A Mac and iOS forensic examiner should also be familiar with the remote data wipe procedure and process differences on a BYOD versus personal-use device. The methods used to wipe the device may impact the time it takes to remotely wipe a device. To enable the remote wiping feature on an iPhone or iPad device, a user must first set the Find My iPhone setting to the On position in the iCloud or MobileMe account device settings via Settings > Mail, Contacts, Calendars > MobileMe account settings.
To send a remote wipe signal to an iOS device, the user must sign into their iCloud.com or MobileMe account, or use Apple’s FindMyiPhone application from another iOS device. The target device must be also be on and connected to either a cell phone tower or a WiFi network.
To initiate an iOS device remote wipe from a Microsoft Exchange Server 2003 machine, a user or IT administrator uses the Exchange ActiveSync Mobile Administration Web Tool. A user or IT administrator may use the Exchange Management Console, Outlook Web Access application, or the Exchange ActiveSync Mobile Administration Web Tool to initiate a remote wipe from an Exchange Server 2007 machine. Again, the target device must be turned on and connected to either a cell phone tower or a WiFi network for the remote wipe to execute successfully.
A Mac or iOS forensic examiner must consider remote wipe execution times so they can properly protect data on these devices from destruction. When a user executes a data wipe on an original iPhone or iPhone 3G device, the data on the device is overwritten. Conversely and most importantly, when a user or IT administrator executes a data wipe on a BYOD-configured iPhone 4, iPhone 4S, or iPad, the “wipe” executes immediately via a data encryption key removal. In both cases, when a remote wipe is instigated, Apple sends a confirmation email to the user’s primary Apple ID email address.
iPhone Configuration Utility
Extensive information about iOS Enterprise Deployment can be found on Apple’s website. (Apple Computer, Inc. 2011) An examiner can also look to Apple’s iPhone Configuration Utility to further understand important custom iPhone and iPad BYOD configuration settings. The iPhone Configuration Utility for Mac OS X and for Windows is available free of charge on Apple’s website.
Using the iPhone Configuration Utility, enterprise IT administrators can set policy and control iOS behavior via configuration profiles. These configuration profiles are certificates that administrators download and install on the BYOD iPhone or iPad device. IT administrators can install configuration profiles in a way that makes it nearly impossible for a user to remove the profile from the iOS device.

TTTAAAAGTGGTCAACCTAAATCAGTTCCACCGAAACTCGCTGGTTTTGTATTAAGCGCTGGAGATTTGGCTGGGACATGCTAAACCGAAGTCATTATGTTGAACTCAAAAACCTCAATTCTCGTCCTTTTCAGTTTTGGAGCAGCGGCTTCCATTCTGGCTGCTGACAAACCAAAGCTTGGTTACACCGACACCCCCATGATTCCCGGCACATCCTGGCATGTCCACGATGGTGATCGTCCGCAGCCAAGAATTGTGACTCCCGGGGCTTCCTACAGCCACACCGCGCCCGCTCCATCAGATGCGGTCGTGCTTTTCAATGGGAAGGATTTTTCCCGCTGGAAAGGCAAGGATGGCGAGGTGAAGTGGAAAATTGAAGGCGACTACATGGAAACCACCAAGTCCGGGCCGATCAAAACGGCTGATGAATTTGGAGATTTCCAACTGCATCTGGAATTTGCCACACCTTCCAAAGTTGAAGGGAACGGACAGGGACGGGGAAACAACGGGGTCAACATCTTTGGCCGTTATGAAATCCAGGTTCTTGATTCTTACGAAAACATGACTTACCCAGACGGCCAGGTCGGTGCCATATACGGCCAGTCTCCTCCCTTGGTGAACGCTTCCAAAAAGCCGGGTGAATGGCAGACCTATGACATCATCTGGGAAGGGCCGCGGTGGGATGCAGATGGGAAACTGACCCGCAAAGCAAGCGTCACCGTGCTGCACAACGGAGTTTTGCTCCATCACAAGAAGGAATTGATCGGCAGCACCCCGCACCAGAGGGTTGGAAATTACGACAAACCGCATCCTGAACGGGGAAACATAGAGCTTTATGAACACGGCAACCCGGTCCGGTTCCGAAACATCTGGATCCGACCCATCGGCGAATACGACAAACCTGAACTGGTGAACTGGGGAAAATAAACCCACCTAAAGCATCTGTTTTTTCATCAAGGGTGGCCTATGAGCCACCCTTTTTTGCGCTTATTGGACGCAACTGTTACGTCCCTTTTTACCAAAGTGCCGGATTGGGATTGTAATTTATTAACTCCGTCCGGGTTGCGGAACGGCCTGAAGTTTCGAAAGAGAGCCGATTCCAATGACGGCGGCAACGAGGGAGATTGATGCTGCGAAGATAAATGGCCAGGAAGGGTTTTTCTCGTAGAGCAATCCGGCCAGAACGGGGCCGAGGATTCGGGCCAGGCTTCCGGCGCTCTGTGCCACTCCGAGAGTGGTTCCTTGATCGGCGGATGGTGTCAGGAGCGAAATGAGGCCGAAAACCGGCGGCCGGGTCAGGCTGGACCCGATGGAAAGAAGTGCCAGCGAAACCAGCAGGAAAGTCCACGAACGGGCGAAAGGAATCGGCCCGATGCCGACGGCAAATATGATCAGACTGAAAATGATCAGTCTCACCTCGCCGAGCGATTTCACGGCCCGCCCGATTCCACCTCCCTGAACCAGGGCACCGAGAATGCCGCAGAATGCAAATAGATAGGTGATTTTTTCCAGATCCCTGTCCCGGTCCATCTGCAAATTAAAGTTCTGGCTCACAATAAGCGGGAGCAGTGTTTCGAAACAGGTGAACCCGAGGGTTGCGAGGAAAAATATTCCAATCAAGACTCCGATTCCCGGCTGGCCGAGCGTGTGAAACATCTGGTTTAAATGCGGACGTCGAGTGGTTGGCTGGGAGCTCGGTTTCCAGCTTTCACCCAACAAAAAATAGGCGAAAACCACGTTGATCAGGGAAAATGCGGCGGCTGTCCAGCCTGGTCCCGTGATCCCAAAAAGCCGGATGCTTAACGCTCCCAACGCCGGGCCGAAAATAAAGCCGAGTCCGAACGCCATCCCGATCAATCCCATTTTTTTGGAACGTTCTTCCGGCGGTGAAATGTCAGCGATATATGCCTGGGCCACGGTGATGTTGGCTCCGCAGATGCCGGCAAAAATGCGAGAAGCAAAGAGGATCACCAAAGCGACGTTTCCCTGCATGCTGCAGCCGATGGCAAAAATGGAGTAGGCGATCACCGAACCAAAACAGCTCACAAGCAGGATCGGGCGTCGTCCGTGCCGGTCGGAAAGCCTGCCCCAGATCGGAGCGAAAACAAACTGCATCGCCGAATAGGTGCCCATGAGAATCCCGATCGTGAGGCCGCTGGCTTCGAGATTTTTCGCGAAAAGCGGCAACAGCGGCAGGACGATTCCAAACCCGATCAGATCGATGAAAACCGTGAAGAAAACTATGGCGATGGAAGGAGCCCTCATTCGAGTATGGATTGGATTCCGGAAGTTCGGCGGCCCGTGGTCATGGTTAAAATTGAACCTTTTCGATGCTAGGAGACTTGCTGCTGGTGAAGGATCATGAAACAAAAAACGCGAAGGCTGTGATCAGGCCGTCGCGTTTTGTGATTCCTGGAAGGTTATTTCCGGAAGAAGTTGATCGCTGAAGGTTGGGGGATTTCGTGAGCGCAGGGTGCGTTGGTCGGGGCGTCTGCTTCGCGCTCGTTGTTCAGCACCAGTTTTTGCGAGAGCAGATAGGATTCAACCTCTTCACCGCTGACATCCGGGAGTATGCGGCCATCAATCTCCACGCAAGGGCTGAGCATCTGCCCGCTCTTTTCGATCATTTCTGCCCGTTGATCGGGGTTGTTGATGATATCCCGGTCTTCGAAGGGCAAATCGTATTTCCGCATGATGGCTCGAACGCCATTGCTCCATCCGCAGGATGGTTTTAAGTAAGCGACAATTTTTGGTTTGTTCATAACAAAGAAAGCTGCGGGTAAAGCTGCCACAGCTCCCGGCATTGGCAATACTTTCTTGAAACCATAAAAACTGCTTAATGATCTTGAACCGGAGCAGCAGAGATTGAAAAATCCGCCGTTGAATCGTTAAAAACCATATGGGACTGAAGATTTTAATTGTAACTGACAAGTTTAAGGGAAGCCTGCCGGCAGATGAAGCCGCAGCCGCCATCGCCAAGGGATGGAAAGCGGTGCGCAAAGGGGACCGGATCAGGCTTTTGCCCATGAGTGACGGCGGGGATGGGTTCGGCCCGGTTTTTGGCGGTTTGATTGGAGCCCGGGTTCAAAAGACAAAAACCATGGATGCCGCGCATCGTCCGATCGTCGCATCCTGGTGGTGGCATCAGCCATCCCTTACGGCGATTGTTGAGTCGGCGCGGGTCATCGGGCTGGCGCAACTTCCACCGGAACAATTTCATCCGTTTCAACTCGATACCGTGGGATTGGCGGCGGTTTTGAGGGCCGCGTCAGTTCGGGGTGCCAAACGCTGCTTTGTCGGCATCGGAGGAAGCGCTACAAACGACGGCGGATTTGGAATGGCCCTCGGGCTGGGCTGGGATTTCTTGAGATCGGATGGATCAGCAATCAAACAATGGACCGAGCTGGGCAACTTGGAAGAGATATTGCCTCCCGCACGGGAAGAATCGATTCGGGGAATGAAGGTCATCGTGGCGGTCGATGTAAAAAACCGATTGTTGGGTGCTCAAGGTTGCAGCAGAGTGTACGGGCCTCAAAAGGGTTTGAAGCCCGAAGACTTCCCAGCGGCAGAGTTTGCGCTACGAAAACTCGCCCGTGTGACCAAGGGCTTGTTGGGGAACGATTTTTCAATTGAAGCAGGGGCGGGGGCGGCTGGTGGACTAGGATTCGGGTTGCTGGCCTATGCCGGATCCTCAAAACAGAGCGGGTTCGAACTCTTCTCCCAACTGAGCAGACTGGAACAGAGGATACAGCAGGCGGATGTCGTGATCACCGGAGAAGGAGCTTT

Customizable settings and controls include:
• Passcode policy enforcement such as passcode strength, length, expiry, complexity (pin code vs. passcode), and history
• Remote data wiping settings.
• Acceptable YouTube, Safari, Mail, the App Store app, and iTunes application use. As previously mentioned, IT administrators can limit these applications and even hide them from the user’s view. Again, just because an application is not visible, does not mean that it is not present on the device.
• VPN configuration and network access controls.
• Calendar subscriptions and access.
• Custom enterprise application installation and provisioning profiles.
• Push notification settings and controls.
Configuration Profile Location
iPhone Configuration Utility configuration profiles are contained in the Configuration Profiles folder here:
iPhone Configuration Utility profile files have a *.stub extension. An examiner can openthese binary .xml files from within the BlackLight forensic software or with any .plist viewing tool. The Configuration Profiles folder may contain a few or many configuration profile files depending on how extensively a user or IT administrator customized the iOS device settings. Configuration profiles may include Trust Certificates that correspond to encryption-based tasks such as email encryption. A forensic examiner can open and examine these certificates in the same manner as they would the configuration profiles themselves.
If an enterprise has designed and installed a proprietary application, a Provisioning Profile file is present. A Provisioning Profile file contains an Apple Developer ID, which may be registered to the enterprise that created the custom enterprise application.
As enterprises increasingly deploy BYOD configured iPhone and iPad devices within their organizations, Mac and iOS forensic examiners are likely to encounter these devices more frequently. Additionally, as iPhone, iPad, and proprietary App Store application capabilities become more sophisticated, the level of customization and control that an enterprise can apply to these devices will evolve. A Mac and iOS forensic examiner’s best ally is continued awareness of what enterprises can control on iPhone and iPad BYOD devices, and how these controls affect the iOS device usage.
Apple, Inc. Enterprise. 2012. http://www.apple.com/support/iphone/enterprise/ (accessed February 21, 2012).
—. Mobile Device Management in iOS. October 2011. http://www.apple.com/iphone/business/integration/mdm/ (accessed February 21, 2012).
King, Rachael. Between the Lines – ZDNet. October 20, 2011. http://www.zdnet.com/blog/btl/ipad-driving-massive-growth-for-ios-in-enterprise-survey/61229 (accessed February 21, 2012).
This post was posted in Forensic Software, Macintosh Forensics Tips and Tricks, iOS Forensics, iPhone Forensics, iPad Forensics, Computer Forensics Blog | BlackBag Technologies, iPhone and iPad Forensics eDiscovery Enterprise, Mac Forensics and was tagged with Free Forensic Software Tools, iOS Forensics, Macintosh Forensics Tips and Tricks, iPhone Forensics, iPhone Forensic Software, iPhone Forensics Tools, Forensic Software, iPad Forensics, Native iPhone Analysis, iPhone iPad Forensics BYOD, iPhone iPad eDiscovery BYOD